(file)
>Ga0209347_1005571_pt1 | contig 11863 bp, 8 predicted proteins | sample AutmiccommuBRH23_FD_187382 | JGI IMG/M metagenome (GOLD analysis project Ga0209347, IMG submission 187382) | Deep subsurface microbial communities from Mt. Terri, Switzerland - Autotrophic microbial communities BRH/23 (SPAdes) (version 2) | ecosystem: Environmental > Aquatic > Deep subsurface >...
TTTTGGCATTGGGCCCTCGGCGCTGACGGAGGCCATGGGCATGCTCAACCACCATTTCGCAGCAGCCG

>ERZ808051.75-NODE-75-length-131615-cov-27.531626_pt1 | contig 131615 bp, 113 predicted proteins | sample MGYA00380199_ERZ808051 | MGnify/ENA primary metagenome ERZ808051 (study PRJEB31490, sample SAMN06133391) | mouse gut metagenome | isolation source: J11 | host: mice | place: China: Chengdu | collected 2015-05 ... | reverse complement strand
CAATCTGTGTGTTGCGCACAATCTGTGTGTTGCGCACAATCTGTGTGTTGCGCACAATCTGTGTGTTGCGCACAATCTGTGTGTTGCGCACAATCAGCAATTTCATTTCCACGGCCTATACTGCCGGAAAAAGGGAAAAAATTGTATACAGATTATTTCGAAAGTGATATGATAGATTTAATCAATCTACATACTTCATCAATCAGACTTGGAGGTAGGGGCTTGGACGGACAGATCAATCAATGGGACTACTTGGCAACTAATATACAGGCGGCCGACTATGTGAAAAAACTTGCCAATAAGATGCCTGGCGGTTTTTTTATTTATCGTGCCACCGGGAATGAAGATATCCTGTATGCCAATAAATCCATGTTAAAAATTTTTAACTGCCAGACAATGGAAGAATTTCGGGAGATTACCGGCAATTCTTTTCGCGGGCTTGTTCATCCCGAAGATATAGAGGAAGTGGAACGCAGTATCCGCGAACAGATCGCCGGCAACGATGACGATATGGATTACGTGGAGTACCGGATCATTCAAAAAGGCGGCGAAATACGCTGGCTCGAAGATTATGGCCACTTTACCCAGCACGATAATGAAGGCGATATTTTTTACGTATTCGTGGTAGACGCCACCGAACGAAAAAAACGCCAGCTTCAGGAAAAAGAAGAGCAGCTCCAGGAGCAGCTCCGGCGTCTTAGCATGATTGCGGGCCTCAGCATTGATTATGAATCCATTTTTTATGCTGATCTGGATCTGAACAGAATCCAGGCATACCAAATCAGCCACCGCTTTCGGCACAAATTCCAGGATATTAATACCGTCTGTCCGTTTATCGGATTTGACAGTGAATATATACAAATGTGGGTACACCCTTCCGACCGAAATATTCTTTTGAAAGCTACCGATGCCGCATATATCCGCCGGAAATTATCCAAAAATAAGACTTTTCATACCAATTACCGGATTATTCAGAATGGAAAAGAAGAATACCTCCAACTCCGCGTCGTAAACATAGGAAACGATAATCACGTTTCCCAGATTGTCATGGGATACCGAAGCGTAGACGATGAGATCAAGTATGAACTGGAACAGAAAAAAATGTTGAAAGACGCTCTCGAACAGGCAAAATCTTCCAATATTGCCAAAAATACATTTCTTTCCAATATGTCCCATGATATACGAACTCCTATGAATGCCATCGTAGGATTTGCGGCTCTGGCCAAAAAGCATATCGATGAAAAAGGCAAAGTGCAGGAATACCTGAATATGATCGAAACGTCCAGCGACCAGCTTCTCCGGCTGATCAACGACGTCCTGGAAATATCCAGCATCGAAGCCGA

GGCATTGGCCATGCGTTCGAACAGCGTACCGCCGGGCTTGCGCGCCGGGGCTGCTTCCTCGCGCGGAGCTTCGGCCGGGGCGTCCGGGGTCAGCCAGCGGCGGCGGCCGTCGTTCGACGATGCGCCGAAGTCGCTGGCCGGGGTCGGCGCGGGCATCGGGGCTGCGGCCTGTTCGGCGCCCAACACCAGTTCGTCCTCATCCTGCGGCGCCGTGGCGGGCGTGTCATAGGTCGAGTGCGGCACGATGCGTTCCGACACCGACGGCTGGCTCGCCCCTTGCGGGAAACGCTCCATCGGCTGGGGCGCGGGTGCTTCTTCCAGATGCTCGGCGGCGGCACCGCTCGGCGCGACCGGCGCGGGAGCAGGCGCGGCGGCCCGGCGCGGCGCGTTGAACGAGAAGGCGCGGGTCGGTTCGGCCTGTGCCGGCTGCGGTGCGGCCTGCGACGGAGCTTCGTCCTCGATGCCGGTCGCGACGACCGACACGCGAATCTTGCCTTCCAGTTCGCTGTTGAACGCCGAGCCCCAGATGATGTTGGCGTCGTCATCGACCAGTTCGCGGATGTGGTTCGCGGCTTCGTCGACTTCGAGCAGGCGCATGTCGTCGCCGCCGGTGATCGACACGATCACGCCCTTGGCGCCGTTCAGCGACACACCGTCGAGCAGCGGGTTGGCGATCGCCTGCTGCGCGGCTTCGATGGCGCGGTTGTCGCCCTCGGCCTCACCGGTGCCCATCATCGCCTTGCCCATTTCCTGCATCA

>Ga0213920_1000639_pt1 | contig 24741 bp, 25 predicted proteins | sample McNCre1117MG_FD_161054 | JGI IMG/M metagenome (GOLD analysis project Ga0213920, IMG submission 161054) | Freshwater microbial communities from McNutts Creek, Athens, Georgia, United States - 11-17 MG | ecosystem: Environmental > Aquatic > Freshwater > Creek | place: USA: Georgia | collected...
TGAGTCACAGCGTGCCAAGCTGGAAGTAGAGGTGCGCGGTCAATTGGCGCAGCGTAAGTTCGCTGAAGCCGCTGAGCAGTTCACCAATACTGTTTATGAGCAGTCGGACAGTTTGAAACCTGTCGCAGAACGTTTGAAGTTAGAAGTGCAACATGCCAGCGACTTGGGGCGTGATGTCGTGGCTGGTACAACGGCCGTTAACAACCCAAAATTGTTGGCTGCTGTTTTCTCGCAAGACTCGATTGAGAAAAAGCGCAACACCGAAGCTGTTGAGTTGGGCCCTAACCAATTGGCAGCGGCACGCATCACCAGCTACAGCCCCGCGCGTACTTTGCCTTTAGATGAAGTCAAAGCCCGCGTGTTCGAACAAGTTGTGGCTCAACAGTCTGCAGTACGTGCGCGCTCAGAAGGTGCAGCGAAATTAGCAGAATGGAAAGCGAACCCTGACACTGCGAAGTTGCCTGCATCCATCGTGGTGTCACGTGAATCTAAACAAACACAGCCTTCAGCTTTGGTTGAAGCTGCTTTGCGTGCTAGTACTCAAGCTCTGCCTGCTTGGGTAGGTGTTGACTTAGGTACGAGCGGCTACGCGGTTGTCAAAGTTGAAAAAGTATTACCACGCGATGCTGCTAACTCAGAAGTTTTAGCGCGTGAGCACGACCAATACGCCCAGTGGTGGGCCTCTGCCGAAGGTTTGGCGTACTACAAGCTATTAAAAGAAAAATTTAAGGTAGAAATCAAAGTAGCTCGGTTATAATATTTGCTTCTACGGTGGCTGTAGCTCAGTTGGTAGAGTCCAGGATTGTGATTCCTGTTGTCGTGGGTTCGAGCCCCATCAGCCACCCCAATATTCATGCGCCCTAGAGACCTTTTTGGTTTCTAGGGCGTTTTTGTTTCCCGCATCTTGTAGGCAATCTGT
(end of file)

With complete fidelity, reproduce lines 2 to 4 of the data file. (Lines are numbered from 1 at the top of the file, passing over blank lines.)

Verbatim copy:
TTTTGGCATTGGGCCCTCGGCGCTGACGGAGGCCATGGGCATGCTCAACCACCATTTCGCAGCAGCCG

>ERZ808051.75-NODE-75-length-131615-cov-27.531626_pt1 | contig 131615 bp, 113 predicted proteins | sample MGYA00380199_ERZ808051 | MGnify/ENA primary metagenome ERZ808051 (study PRJEB31490, sample SAMN06133391) | mouse gut metagenome | isolation source: J11 | host: mice | place: China: Chengdu | collected 2015-05 ... | reverse complement strand
CAATCTGTGTGTTGCGCACAATCTGTGTGTTGCGCACAATCTGTGTGTTGCGCACAATCTGTGTGTTGCGCACAATCTGTGTGTTGCGCACAATCAGCAATTTCATTTCCACGGCCTATACTGCCGGAAAAAGGGAAAAAATTGTATACAGATTATTTCGAAAGTGATATGATAGATTTAATCAATCTACATACTTCATCAATCAGACTTGGAGGTAGGGGCTTGGACGGACAGATCAATCAATGGGACTACTTGGCAACTAATATACAGGCGGCCGACTATGTGAAAAAACTTGCCAATAAGATGCCTGGCGGTTTTTTTATTTATCGTGCCACCGGGAATGAAGATATCCTGTATGCCAATAAATCCATGTTAAAAATTTTTAACTGCCAGACAATGGAAGAATTTCGGGAGATTACCGGCAATTCTTTTCGCGGGCTTGTTCATCCCGAAGATATAGAGGAAGTGGAACGCAGTATCCGCGAACAGATCGCCGGCAACGATGACGATATGGATTACGTGGAGTACCGGATCATTCAAAAAGGCGGCGAAATACGCTGGCTCGAAGATTATGGCCACTTTACCCAGCACGATAATGAAGGCGATATTTTTTACGTATTCGTGGTAGACGCCACCGAACGAAAAAAACGCCAGCTTCAGGAAAAAGAAGAGCAGCTCCAGGAGCAGCTCCGGCGTCTTAGCATGATTGCGGGCCTCAGCATTGATTATGAATCCATTTTTTATGCTGATCTGGATCTGAACAGAATCCAGGCATACCAAATCAGCCACCGCTTTCGGCACAAATTCCAGGATATTAATACCGTCTGTCCGTTTATCGGATTTGACAGTGAATATATACAAATGTGGGTACACCCTTCCGACCGAAATATTCTTTTGAAAGCTACCGATGCCGCATATATCCGCCGGAAATTATCCAAAAATAAGACTTTTCATACCAATTACCGGATTATTCAGAATGGAAAAGAAGAATACCTCCAACTCCGCGTCGTAAACATAGGAAACGATAATCACGTTTCCCAGATTGTCATGGGATACCGAAGCGTAGACGATGAGATCAAGTATGAACTGGAACAGAAAAAAATGTTGAAAGACGCTCTCGAACAGGCAAAATCTTCCAATATTGCCAAAAATACATTTCTTTCCAATATGTCCCATGATATACGAACTCCTATGAATGCCATCGTAGGATTTGCGGCTCTGGCCAAAAAGCATATCGATGAAAAAGGCAAAGTGCAGGAATACCTGAATATGATCGAAACGTCCAGCGACCAGCTTCTCCGGCTGATCAACGACGTCCTGGAAATATCCAGCATCGAAGCCGA